Poll: Most say stricter gun laws would not help prevent shootings: "Most Americans say stronger gun control laws are not the answer to the shootings last weekend of a U.S. congresswoman and the killing of six others. A new Rasmussen Reports national telephone survey, taken Monday and Tuesday nights, finds that only 29% of Adults think stricter gun control laws would help prevent shootings like the one in Arizona last Saturday. Sixty-two percent (62%) disagree and say stronger gun control would not make a difference."

NV: Bar employee shoots robbery suspect: "Authorities say a suspect entered The Lodge at Fort Apache sometime before 6 a.m. He held up the bar and exited with cash, according to Metro Police. An employee armed with a weapon went outside to get a good look at the suspect's vehicle when the suspect fired at the employee, Metro Police said. Gunfire was then exchanged and the suspect was hit in the chest."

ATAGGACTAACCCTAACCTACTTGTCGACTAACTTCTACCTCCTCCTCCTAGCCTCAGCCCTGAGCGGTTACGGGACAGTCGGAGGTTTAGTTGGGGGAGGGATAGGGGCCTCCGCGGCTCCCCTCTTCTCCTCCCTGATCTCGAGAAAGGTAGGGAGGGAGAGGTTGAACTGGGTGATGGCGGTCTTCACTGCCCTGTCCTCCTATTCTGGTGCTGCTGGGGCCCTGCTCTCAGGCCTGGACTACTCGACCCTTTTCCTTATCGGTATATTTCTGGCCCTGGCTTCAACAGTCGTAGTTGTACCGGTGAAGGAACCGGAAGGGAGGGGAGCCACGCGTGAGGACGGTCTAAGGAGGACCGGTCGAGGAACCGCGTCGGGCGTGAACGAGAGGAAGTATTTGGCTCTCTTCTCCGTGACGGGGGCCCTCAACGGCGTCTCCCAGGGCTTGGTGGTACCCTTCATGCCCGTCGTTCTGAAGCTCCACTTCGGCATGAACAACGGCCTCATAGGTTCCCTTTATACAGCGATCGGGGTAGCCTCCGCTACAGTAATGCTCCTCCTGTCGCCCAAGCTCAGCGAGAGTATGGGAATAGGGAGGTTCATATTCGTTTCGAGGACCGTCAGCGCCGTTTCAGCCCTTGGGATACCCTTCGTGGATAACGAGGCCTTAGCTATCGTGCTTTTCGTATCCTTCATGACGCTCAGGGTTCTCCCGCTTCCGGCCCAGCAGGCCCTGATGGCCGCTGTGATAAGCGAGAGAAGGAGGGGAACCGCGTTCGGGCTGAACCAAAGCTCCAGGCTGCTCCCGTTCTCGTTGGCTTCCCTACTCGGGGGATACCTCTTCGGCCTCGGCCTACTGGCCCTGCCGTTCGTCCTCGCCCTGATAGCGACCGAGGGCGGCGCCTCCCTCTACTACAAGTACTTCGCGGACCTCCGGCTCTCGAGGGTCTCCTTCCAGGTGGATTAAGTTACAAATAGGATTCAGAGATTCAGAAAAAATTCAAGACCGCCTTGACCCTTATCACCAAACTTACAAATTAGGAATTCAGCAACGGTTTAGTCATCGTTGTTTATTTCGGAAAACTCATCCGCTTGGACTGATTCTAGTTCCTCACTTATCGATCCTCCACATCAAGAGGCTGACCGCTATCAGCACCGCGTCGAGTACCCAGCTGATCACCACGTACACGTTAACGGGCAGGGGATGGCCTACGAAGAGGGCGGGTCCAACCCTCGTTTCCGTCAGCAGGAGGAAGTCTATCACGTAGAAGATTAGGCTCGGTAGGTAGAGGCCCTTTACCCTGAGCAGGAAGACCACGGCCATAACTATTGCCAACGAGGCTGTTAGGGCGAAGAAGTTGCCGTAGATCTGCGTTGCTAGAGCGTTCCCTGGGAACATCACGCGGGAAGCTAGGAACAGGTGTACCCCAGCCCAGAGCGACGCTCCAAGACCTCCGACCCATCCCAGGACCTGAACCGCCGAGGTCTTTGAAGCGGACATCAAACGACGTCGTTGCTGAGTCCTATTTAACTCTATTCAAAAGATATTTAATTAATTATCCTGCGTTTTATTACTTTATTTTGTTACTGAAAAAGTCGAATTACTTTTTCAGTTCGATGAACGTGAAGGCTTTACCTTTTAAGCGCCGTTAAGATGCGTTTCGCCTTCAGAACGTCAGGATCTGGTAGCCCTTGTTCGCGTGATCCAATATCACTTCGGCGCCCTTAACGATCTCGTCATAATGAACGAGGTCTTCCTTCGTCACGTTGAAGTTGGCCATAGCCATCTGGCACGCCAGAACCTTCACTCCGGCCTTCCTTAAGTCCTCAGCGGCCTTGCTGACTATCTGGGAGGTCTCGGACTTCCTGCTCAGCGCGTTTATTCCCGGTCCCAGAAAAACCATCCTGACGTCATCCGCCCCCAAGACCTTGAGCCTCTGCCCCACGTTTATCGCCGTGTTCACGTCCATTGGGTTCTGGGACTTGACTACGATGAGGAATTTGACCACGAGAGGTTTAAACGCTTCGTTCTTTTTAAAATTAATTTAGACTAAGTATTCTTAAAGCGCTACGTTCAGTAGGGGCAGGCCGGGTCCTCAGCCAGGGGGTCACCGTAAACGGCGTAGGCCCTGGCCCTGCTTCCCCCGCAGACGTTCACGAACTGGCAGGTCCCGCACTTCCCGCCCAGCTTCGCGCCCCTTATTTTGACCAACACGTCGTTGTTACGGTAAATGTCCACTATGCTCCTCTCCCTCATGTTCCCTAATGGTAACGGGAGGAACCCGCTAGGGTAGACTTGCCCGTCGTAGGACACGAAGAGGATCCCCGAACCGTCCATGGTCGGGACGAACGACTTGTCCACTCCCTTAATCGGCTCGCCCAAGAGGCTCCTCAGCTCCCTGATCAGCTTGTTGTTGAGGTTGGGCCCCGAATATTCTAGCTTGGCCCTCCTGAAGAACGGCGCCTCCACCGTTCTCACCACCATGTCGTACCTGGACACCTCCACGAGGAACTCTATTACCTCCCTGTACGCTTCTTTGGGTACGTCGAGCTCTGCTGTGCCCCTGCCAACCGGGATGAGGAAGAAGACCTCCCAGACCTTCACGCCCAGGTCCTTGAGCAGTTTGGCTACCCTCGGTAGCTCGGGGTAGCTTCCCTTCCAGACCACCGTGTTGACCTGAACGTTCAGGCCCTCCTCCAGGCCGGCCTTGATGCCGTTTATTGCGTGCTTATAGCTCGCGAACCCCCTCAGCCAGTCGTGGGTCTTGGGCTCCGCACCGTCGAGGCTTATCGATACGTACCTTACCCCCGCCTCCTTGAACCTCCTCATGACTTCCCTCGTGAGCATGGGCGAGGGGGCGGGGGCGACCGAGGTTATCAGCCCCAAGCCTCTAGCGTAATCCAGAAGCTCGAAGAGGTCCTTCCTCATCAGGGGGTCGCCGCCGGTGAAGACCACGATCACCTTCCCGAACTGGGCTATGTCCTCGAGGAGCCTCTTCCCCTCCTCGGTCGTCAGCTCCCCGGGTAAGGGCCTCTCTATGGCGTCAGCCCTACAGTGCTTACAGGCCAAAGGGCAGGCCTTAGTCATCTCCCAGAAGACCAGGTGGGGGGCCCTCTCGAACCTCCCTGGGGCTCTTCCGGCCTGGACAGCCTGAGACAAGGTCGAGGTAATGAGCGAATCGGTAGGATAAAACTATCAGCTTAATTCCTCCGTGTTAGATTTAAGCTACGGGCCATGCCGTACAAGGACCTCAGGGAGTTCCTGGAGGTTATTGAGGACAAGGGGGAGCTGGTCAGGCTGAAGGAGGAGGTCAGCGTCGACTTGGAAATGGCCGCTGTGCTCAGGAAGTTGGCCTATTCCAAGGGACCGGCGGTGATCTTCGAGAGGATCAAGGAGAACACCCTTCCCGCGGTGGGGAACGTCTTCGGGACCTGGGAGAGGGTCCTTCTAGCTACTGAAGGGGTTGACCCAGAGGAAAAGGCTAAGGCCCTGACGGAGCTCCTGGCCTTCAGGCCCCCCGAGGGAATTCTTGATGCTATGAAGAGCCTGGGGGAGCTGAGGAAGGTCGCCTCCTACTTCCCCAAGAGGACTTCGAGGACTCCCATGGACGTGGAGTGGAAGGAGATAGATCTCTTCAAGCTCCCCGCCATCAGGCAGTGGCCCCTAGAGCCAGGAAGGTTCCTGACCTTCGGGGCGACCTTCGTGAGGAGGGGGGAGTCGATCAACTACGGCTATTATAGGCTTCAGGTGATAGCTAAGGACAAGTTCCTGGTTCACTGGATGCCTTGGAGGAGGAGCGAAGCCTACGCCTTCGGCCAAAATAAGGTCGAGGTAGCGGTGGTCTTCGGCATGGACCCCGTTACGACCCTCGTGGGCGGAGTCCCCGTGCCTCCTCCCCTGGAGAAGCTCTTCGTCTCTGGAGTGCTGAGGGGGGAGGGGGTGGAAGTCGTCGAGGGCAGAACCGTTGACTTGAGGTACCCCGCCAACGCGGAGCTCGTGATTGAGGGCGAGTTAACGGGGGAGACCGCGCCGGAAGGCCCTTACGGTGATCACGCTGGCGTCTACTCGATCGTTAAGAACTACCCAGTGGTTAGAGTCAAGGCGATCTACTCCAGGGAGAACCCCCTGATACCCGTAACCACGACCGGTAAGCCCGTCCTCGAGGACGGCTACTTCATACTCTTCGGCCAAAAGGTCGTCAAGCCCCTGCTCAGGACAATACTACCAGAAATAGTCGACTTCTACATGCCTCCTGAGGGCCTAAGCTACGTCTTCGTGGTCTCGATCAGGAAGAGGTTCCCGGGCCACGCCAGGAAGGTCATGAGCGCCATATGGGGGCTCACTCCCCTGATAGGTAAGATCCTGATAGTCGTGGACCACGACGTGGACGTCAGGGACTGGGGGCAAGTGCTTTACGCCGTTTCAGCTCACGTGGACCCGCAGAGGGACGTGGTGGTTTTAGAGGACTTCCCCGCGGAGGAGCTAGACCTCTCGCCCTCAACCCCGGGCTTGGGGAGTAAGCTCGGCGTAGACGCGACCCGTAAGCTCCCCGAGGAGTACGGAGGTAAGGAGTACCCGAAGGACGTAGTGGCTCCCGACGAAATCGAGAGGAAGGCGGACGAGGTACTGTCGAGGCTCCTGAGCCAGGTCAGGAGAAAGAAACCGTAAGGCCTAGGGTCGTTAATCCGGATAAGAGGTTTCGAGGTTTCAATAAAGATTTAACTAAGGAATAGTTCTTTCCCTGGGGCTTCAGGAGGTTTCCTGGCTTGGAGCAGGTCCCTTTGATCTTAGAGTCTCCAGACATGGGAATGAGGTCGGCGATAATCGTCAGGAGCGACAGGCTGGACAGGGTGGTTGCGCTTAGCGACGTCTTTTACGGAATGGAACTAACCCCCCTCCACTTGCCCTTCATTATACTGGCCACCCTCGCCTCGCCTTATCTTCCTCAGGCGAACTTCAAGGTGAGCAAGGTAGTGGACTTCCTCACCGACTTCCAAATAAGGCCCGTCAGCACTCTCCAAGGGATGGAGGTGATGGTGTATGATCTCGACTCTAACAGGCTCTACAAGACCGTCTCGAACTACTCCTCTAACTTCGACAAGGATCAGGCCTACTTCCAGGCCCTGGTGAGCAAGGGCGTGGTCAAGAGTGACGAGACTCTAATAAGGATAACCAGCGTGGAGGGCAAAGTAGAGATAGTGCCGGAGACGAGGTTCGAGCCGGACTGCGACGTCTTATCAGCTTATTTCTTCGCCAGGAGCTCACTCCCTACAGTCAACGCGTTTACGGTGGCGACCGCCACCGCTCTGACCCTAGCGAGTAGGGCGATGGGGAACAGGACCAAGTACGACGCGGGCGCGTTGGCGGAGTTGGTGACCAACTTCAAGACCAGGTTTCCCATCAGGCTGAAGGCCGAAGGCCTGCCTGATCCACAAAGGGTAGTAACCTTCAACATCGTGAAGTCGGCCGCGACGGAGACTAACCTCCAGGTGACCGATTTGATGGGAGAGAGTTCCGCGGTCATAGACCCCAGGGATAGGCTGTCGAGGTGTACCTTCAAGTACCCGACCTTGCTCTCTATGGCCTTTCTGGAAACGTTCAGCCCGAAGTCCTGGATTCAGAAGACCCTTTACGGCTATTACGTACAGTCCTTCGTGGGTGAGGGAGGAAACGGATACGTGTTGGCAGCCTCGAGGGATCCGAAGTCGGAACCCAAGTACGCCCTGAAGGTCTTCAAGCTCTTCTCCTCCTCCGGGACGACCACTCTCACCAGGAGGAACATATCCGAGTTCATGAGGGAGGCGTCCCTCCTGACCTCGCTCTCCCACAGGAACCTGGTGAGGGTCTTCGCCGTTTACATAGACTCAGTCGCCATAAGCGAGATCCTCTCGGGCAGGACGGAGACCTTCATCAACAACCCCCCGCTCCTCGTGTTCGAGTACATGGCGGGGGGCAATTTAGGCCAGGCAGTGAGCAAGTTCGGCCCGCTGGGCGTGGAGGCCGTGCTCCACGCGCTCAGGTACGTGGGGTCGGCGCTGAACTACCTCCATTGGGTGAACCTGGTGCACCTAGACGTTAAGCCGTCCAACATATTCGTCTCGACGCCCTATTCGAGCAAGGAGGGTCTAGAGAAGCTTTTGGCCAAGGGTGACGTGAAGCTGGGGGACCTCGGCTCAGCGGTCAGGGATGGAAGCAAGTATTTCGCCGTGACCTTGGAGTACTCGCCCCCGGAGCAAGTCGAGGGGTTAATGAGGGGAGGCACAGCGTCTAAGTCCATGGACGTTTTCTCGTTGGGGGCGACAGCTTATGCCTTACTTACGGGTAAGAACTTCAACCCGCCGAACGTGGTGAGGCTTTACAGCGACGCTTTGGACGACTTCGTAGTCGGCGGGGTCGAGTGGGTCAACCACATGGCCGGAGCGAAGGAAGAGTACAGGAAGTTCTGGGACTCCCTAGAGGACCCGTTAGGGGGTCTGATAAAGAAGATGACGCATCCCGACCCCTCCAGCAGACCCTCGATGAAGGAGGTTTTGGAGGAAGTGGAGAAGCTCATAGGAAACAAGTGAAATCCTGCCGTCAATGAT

In Tucson, guns have a broad constituency: "Most people at the ranges said that, if anything, the shooting would cause more people to carry guns as a means of self-defense, rather than cause a retrenchment in the form of stricter laws. 'The criminals are going to have guns, so why should we as law-abiding citizens be punished for what a criminal does?' said Ms. O'Connell. Ms. O'Connell lamented the death of Judge Roll, who was well known at the range: 'He knew how to shoot, but he'd just been to church, and he probably didn't have his gun.'"